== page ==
Graduating from college and beginning your first job represents a new phase of maturity for you. Until now, your path has been rather predetermined: graduate from high school, get admission to college, select a major, and then graduate from college. So what happens now? You’ve obtained your degree, and the celebration has ended. By Monday morning, you will no longer be a student who is required to attend class. You are now a jobless adult seeking work.
As is the case with many other undertakings in life, landing the first job is sometimes the most difficult. You may lack the demonstrated professional skills and experience that would make you an attractive asset to hiring managers, but with our graduate career guide, you’ll be well on your way to securing your first job in no time.
1. Spend time on your CV/Resume
Writing a resume is unlike any other kind of writing you’ve done. Certain formatting and grammatical standards are anticipated and, if not followed, might make you look unprofessional and untidy. It may seem like a no-brainer, but by updating your CV, checking for spelling and grammatical issues, and personalizing it for each job for which you apply, you may increase your chances of being discovered.
Additionally, you might develop a visual resume creator to ensure that your CV stands out. If you’re creating a resume without experience, you’re not just worried about how to write a resume properly; you’re also concerned with what to put on your resume. The good news is that you almost certainly have far more experience than you believe. While unpaid labor becomes less important as you progress in your profession, it is perfectly permissible (and recommended) to highlight work that you have performed that was not compensated.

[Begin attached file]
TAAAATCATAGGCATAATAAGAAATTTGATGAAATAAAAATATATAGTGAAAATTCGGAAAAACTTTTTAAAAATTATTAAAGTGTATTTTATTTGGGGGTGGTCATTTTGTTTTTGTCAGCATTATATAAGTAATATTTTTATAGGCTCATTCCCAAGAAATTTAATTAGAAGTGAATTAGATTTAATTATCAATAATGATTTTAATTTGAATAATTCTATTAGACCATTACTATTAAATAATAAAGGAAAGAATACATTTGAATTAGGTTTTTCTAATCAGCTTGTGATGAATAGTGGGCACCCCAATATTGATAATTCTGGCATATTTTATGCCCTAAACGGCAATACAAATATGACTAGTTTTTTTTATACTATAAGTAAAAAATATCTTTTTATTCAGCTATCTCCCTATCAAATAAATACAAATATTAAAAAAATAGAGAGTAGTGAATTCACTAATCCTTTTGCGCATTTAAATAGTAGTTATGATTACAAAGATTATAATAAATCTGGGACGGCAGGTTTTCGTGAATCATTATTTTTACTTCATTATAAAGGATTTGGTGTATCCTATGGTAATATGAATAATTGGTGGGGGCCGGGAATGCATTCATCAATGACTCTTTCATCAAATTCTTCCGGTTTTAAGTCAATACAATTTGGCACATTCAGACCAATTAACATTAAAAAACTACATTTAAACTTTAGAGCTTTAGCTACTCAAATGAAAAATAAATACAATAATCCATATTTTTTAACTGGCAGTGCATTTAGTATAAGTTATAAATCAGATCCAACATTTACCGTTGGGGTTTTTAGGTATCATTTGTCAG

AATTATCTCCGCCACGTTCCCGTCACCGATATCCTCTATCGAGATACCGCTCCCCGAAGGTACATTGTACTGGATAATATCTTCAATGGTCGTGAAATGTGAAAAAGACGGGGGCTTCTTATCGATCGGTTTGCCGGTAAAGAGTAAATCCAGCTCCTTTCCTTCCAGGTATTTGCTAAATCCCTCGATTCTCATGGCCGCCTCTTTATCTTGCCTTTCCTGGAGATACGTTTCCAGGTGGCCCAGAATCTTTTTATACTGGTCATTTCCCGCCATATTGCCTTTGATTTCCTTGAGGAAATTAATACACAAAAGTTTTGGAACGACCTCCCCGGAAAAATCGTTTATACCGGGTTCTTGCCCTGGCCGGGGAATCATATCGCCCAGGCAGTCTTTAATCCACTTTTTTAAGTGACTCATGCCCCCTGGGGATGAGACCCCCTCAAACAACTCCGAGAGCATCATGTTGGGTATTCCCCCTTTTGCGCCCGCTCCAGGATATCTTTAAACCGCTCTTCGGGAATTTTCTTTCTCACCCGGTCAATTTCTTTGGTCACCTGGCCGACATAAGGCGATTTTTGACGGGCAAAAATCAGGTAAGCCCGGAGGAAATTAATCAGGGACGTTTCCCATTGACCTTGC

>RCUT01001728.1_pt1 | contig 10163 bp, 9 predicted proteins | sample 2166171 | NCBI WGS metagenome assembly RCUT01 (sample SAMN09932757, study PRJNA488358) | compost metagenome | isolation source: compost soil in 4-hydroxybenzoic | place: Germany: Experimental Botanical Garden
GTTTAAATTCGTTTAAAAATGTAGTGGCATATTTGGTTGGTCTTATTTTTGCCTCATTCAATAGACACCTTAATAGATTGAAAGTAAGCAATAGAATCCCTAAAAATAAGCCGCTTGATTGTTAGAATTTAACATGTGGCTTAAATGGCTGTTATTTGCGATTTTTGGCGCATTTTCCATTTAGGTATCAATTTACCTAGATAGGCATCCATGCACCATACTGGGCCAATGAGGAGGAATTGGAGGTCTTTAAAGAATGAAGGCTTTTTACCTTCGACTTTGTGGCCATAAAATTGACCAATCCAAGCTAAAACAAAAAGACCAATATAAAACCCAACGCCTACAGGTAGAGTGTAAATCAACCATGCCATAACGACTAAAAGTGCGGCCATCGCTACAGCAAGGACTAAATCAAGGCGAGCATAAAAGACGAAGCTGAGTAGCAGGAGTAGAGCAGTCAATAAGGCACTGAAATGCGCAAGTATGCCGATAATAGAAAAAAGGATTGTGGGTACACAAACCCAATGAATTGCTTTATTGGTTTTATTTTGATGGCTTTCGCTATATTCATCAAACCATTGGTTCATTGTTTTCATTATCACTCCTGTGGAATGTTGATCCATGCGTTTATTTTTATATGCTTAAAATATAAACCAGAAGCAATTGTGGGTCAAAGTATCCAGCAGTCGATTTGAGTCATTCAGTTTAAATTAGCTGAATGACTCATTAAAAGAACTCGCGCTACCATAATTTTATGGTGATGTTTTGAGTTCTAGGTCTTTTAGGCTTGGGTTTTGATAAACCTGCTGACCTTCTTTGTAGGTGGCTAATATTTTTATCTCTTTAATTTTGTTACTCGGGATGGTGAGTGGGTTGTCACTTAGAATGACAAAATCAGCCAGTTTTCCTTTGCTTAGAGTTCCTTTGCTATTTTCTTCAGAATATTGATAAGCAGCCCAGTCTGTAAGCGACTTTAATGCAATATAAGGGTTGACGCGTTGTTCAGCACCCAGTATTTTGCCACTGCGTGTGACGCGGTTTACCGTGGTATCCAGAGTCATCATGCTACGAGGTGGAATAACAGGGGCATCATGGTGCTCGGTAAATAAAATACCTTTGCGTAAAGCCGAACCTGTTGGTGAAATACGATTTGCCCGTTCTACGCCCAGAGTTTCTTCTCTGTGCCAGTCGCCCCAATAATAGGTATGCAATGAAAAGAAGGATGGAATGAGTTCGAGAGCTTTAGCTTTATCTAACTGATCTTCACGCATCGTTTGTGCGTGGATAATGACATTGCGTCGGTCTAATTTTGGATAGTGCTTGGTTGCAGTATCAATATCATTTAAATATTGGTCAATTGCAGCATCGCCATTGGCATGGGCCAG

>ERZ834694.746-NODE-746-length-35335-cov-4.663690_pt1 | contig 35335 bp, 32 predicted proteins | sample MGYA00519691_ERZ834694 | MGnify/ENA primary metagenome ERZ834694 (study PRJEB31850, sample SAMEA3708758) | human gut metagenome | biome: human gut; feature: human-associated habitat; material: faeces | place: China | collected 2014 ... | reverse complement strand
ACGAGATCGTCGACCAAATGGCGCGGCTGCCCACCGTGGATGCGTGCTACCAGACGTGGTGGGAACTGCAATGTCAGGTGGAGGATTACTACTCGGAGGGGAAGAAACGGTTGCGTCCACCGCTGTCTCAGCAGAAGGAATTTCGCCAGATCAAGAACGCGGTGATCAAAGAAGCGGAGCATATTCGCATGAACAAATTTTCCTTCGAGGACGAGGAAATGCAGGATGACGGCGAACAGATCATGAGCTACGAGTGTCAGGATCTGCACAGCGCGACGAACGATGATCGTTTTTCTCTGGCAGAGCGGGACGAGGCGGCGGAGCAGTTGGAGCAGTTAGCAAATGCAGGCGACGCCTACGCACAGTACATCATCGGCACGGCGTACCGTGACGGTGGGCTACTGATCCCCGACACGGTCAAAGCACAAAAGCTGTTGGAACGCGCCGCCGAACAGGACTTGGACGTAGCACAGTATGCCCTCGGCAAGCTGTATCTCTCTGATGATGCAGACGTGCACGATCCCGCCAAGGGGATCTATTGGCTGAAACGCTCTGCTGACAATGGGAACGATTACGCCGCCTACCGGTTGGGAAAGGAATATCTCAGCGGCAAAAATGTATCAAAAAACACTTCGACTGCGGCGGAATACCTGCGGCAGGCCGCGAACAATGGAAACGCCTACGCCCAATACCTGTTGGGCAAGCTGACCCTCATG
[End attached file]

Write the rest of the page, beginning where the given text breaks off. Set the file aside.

During your time in school, were you active in the organization of clubs or events? That qualifies as relevant leadership experience. Are you an expert at spreadsheet creation? Websites? Engines? Have you ever volunteered with a social or religious group? Have you distributed newsletters, performed maintenance, offered food service, or supervised children? It is all significant!
Your future employer will be much more concerned with your experience and acquired talents than with whether or not you were compensated. How you communicate your experience is critical. That is why, once again, we recommend you to study our resume writing materials. Often, the difference between obtaining the job and losing it will come down to your professionalism and articulation, so position yourself to succeed.
It’s a good idea to verify that your references are still current and reachable through the email addresses and phone numbers mentioned and to always include a personal cover letter when applying for a position. Check out this resource on how to design a resume/cv.
A generic “to whom it may concern” welcome will no longer suffice in today’s tech-savvy world since all it takes is a few quick searches on LinkedIn or Google to ascertain who your application is intended for.